When I was a kid, I used to hate doing chores. (I mean, what kid doesn’t, honestly?) It was all so tedious and boring, and all that time spent cleaning my room or watering the plants could have been spent reading or biking or something else more interesting.
I never did grow out of my disdain for busywork, but as an adult, I’ve discovered that doing chores—while being a necessary evil—is also one of the few times I have left to daydream and imagine.
So much of adulthood is doing this, doing that, making sure the dog is properly exercised, making sure I remember to register my car and mail in the title to the insurance companies, repairing the faulty water main to our laundry machine, etc. The minutiae of existing takes up a lot of mental real estate. There isn’t a lot of time to daydream, not anymore, or at least, not the way I used to as a child.
I was an only kid for the first ten years of my life, having been mostly raised by my maternal grandmother while both my parents worked their 9 to 5 jobs in finance. My earliest memories are of playing pretend with my stuffed animals in the top floor of our townhouse while my Halmeoni watched her Korean dramas in the living room. (I liked to pretend it was an attic. Growing up in Los Angeles, I mostly lived in houses with crawlspaces instead of attics or basements.) I spent a lot of time alone, making up stories and talking to myself; you have to, as an only kid.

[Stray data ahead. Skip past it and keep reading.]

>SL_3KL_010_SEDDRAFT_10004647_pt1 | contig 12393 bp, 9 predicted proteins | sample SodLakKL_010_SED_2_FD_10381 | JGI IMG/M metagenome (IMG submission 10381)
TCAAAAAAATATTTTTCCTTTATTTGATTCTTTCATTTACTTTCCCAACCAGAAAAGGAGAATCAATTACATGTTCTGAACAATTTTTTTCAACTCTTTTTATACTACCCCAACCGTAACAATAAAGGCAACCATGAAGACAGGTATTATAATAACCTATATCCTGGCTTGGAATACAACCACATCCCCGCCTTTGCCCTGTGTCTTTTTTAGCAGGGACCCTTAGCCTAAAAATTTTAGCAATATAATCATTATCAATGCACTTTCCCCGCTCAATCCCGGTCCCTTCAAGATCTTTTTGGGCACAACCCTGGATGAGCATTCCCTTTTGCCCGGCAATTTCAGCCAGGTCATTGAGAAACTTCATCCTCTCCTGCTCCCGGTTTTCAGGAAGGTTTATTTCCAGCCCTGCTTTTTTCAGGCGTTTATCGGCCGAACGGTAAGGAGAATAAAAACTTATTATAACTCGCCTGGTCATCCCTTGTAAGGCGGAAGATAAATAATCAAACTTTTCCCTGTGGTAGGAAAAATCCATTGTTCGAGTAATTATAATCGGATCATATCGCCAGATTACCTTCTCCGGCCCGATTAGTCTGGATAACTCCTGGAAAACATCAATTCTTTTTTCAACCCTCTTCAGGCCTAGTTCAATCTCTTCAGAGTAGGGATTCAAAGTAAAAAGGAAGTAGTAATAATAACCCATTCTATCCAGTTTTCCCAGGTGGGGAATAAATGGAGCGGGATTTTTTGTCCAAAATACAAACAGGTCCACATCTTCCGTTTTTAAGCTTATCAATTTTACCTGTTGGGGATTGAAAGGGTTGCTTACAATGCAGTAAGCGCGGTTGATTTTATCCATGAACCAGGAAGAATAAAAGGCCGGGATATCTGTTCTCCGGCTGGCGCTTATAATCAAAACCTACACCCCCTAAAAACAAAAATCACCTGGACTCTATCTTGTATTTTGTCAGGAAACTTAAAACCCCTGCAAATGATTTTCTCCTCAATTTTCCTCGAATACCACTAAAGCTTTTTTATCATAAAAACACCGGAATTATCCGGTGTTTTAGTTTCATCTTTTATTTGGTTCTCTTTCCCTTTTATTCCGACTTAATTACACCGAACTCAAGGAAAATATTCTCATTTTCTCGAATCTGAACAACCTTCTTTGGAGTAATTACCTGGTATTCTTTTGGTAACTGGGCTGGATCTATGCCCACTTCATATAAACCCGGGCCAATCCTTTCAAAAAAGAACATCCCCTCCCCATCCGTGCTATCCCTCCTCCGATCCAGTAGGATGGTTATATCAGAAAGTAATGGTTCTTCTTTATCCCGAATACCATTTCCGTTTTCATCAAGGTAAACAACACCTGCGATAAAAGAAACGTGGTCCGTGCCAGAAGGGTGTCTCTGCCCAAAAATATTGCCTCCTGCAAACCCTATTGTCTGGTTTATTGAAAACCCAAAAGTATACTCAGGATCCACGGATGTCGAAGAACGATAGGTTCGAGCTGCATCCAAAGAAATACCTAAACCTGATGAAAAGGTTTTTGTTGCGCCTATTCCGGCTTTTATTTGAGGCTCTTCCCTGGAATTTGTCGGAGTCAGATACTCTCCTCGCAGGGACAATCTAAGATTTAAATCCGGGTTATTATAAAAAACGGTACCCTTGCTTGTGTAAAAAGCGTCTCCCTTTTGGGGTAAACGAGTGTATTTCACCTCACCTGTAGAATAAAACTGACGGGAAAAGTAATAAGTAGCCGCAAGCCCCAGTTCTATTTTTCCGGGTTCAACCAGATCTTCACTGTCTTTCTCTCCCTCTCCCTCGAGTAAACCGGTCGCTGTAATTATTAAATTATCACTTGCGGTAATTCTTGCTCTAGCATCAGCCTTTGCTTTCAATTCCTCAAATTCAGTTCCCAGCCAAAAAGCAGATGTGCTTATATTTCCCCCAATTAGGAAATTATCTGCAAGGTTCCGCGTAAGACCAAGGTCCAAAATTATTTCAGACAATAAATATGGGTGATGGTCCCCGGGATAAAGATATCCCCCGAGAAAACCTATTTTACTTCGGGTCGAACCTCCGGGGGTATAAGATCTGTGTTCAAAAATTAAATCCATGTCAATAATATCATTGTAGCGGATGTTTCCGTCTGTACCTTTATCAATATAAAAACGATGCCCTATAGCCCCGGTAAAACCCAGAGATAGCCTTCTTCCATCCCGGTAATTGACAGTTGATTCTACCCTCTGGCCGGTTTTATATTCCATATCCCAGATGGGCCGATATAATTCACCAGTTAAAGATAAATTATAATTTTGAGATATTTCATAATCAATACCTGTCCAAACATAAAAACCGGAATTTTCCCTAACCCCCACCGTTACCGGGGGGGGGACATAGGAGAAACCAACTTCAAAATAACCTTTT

My grandmother had always been good at keeping me mentally engaged; we played a lot Chinese checkers* and solved 3000-piece jigsaw puzzles, but what I always looked forward to was the times when she sat outside and watched me bike round and round our little complex.
There’s something about mindless physical activity that lends itself well to daydreaming. I was a restless child; I fidgeted a lot, and if I weren’t let outside to go biking and rollerskating, then I most often ended up tossing a ball up and down while pacing through each room in the house. I wasn’t particularly hyper or energetic, but there was something about movement that freed my mind to wander through the fantastic stories and scenarios I created. I had a lot of free time to mindlessly pace then; no errands to run, no real responsibilities.
Daydreaming is, I think, essential to the character of the writer. Always following the what ifs, always wondering, always imagining. Daydreaming is where all our stories begin and it’s also the place where we work through them. As adults, it’s hard to find that time to indulge in daydreaming: the kids need to be fed, the dry cleaning picked up, the this, and the that. So much of Life requires our full, undivided attention, but I find myself stealing that time in whatever mindless activity I can now. Washing dishes. Driving to work. Sweeping the floors. Keep my hands busy, and I set my mind free.
But that still doesn’t mean I like doing my chores.
*It wasn’t until I was a lot older that I realized she let 5-year-old JJ win most games. I made the mistake of challenging my Halmeoni to a game when I was an adult; she thoroughly trounced me every round.